Liberty Lake, increasingly, is for the birds.
In the past few years, seagulls have decided the lake is the perfect place to spend the night.
“There’s a dock marooned in the lake, and that hummer is just covered with seagulls,” says Dennis Ashlock, area resident and longtime lake purity advocate. “I don’t know where they’re coming from.”
Sometimes as many as 6,000 gulls nest on the water. And with thousands of seagulls comes, in the words of state water expert Bill Funk, some “very heavy loading.”
Funk, director of the State Water Research Center at WSU, says the waste generated by three of the birds is equivalent to that produced by one human. Picture up to 2,000 people, floating on the lake at night, not using restrooms, and you’ve got the idea.
Funk says he’s not sure why the birds picked Liberty Lake. He thinks they may have made their homes at the now-closed Greenacres and Mica landfills, and just never left the area.
“Apparently, the birds are pretty doggone good at finding food,” Funk says. He calls them “opportunistic scavengers.”
They’ll eat anything - their own eggs, vegetation left over from recent field plowings, bugs and garbage.
The birds, by themselves, are really no big cause for worry over water quality. But this year’s heavy rain has raised concerns somewhat.
The increased drainage from the area brings dirt, silt, fertilizer, and other contaminants with it.
“An inch of rainfall, if the streets are dirty, equals one day’s worth of a community’s sewage,” Funk says.
Funk fears that bird droppings, combined with heavy runoff, may spur increased algae growth during the summer months.
There’s practically nothing that can be done to chase the gulls away, Funk says. “I’m not proposing we go out there and shoot them.”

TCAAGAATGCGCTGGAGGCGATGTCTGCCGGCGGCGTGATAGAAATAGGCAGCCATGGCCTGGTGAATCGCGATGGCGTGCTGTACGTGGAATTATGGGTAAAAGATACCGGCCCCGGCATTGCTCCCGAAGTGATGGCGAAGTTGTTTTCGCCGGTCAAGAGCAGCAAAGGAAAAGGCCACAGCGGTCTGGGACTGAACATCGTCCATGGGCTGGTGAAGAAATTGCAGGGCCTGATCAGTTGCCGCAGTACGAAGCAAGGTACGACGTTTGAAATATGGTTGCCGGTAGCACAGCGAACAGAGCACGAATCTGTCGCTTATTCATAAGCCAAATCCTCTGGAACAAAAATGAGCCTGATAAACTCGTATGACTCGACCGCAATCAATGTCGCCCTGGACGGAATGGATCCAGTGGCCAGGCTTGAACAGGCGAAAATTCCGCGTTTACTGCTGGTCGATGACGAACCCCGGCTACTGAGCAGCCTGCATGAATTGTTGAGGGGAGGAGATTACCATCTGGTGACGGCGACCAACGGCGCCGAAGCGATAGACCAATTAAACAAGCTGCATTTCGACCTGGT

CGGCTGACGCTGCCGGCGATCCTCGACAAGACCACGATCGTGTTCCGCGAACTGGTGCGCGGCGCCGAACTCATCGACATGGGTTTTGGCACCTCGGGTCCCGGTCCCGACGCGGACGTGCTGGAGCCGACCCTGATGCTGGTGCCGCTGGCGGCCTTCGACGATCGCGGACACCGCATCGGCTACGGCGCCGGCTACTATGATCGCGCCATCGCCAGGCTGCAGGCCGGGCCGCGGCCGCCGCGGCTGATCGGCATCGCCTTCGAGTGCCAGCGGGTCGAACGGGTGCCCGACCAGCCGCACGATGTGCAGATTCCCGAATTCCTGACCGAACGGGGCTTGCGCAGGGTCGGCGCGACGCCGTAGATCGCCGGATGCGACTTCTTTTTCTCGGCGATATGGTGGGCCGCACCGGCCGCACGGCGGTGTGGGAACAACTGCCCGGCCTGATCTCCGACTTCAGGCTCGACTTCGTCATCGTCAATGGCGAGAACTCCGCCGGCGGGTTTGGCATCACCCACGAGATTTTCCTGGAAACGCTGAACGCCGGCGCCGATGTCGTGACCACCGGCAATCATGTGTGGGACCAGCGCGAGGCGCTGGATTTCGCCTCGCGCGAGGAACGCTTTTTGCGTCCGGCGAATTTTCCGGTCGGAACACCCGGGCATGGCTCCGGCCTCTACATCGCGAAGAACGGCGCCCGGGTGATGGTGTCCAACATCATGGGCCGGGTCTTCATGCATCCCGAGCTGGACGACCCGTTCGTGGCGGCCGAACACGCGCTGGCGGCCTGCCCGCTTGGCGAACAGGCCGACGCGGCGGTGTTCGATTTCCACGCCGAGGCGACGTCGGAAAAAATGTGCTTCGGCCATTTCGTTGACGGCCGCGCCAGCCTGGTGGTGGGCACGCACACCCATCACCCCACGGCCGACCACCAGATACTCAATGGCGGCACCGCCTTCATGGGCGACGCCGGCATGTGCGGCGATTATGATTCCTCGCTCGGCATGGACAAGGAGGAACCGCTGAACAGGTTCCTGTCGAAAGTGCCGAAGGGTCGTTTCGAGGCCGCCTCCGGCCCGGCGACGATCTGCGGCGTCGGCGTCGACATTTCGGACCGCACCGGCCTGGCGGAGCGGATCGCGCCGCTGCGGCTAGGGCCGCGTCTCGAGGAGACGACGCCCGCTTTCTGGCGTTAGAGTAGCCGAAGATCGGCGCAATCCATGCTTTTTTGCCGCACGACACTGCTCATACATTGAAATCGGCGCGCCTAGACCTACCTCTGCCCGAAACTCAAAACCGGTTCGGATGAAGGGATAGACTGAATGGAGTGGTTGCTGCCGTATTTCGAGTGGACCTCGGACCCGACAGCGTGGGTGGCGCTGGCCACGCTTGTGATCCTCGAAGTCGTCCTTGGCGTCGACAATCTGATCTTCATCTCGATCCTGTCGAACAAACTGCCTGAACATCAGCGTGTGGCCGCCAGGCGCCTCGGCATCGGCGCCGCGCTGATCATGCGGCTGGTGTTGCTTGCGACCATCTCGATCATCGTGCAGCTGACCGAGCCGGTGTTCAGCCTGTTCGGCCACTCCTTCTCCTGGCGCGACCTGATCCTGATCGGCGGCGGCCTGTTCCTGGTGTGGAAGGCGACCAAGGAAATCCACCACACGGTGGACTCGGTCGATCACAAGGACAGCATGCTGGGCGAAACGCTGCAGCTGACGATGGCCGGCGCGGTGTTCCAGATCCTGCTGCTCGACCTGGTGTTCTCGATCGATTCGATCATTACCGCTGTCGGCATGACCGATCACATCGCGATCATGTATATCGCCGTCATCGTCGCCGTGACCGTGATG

So the thing to do is to keep the runoff from being contaminated.
Lee Mellish, manager of the Liberty Lake Sewer District, says developers in the watershed area are required to keep construction work from damaging the environment. The sewer district provides them with hay bales or silt fences at no cost. Steps like those strain potential pollutants before the water flows into the lake, he says.
Mellish says sometimes the district also uses water bars, ditching that diverts water away from the lake and into grassy areas.
Area homeowners should use fertilizer sparingly, since it adds nutrients to the water supply, Mellish says. Residents should also pick up not just the usual litter, but leaves and other natural debris that end up on the beach.
As for the birds, Funk wishes the gulls would nest on the marsh area at night. They could actually do some good there, promoting plant life instead of algae growth.
Meantime, Ashlock and others will have to share the lake with a few thousand feathered friends.
Ashlock agrees the number of birds has increased significantly the past few years. And while he’s all for water purity, he says he has gotten used to all the din the gulls make. “I kind of like it,” he says.